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Assessing Idaho's Future Water Administration Needs: An Idaho Water Court?

Fluckiger, Jared
Idaho recently finished the Snake River Basin Adjudication (SRBA). It is now commencing a few other Idaho adjudications. Idaho will soon have to decide what its future water administration will look like once the SRBA court is done with its adjudicative work. Idaho follows the prior appropriation doctrine like most other western states. This doctrine has evolved to meet modern demands, and will continue to do so in the future. There are other western states that have implemented prior appropriation differently than Idaho. Montana and Colorado are two examples that illustrate some of the merits, and drawbacks of alternative approaches. Idaho should consider its future needs, as well as the potential benefits to be gained, as it begins to decide how it will administer water rights in the future and which elements to incorporate. Some of Idaho's future needs include smaller adjudications, as well as administrative appeals from the Idaho Department of Water Resources, and conjunctive management issues. There will also be water implications from climate change and population growth that will result in increased disputes. There is a growing need for judicial expertise in Idaho's future to resolve water conflicts. Because there are considerable benefits to be gained from a specialized judge, Idaho should designate one district court as the de facto state water court once the SRBA court is done. This approach is the most practical considering Idaho's circumstances. Idaho should begin identifying future needs and potential solutions now.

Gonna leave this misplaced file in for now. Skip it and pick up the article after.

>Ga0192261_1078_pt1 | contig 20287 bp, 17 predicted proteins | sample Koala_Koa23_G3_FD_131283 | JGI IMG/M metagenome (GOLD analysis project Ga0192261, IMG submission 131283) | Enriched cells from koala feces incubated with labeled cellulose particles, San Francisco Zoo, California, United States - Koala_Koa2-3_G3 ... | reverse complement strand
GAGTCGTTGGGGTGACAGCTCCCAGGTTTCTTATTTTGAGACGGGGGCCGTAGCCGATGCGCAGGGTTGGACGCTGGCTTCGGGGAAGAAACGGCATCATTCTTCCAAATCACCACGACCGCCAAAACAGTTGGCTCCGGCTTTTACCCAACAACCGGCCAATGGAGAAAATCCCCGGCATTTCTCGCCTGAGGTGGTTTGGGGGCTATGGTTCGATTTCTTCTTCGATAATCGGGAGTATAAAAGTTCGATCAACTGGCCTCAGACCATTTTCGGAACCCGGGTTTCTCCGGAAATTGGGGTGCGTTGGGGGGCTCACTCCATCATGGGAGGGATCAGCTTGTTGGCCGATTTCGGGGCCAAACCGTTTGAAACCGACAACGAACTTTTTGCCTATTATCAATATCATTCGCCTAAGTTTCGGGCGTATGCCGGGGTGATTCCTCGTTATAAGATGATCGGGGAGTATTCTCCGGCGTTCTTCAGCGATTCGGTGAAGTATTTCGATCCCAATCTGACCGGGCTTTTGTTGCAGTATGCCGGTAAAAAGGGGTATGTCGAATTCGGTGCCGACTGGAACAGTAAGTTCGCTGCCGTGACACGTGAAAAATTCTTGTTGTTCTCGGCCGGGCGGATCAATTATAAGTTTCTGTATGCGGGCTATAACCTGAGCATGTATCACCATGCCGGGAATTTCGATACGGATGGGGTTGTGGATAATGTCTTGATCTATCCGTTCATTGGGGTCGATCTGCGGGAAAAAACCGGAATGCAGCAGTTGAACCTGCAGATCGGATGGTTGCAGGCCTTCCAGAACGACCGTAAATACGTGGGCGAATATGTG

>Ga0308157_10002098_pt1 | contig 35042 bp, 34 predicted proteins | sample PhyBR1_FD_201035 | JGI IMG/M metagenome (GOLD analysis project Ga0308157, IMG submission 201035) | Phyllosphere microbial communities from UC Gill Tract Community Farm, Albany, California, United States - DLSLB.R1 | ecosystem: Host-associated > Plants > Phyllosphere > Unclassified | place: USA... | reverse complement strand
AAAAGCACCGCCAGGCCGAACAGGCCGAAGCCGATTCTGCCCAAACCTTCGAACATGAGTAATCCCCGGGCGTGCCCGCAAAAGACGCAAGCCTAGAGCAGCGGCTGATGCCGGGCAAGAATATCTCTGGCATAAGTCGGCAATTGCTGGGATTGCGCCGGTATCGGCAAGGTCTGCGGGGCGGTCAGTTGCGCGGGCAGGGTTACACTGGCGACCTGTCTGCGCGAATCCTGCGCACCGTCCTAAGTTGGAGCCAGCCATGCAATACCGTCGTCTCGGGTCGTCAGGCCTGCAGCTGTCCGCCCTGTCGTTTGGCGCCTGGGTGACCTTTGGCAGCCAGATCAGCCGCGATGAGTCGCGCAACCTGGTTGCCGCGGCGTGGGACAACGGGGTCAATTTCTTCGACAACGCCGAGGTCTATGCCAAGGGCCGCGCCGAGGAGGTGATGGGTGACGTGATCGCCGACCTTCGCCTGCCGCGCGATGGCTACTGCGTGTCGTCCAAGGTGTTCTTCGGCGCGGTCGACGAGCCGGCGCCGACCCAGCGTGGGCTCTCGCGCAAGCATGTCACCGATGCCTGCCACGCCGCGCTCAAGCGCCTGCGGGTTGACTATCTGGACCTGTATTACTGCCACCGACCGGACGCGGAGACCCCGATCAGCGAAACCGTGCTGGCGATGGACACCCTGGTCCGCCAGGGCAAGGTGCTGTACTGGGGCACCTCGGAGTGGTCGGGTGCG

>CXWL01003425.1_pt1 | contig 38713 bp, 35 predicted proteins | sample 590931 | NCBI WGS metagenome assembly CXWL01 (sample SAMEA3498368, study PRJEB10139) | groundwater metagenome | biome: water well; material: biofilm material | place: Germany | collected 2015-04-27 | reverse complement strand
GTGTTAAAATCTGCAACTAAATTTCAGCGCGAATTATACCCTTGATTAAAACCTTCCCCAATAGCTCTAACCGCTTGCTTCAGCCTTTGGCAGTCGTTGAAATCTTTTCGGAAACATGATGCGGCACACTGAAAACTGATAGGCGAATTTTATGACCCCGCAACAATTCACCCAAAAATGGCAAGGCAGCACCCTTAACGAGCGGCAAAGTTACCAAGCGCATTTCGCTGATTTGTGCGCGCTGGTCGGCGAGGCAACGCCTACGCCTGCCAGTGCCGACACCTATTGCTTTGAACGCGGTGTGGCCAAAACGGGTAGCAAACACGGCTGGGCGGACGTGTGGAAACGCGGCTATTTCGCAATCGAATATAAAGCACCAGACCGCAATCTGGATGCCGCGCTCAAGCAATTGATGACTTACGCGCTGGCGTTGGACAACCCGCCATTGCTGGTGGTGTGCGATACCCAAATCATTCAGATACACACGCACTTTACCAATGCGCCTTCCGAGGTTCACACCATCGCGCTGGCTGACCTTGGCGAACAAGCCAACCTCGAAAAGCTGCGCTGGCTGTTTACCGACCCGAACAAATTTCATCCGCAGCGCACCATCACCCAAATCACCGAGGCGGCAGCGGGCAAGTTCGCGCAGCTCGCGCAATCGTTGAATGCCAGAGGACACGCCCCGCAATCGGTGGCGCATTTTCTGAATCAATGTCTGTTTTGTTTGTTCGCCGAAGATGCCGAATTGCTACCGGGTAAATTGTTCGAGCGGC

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University of Wyoming. Libraries
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Snake River,Water Law,Idaho,Water Court,Adjudication,Water Administration,Water Policy,Environmental Law,Natural Resources Law,Natural Resources Management and Policy
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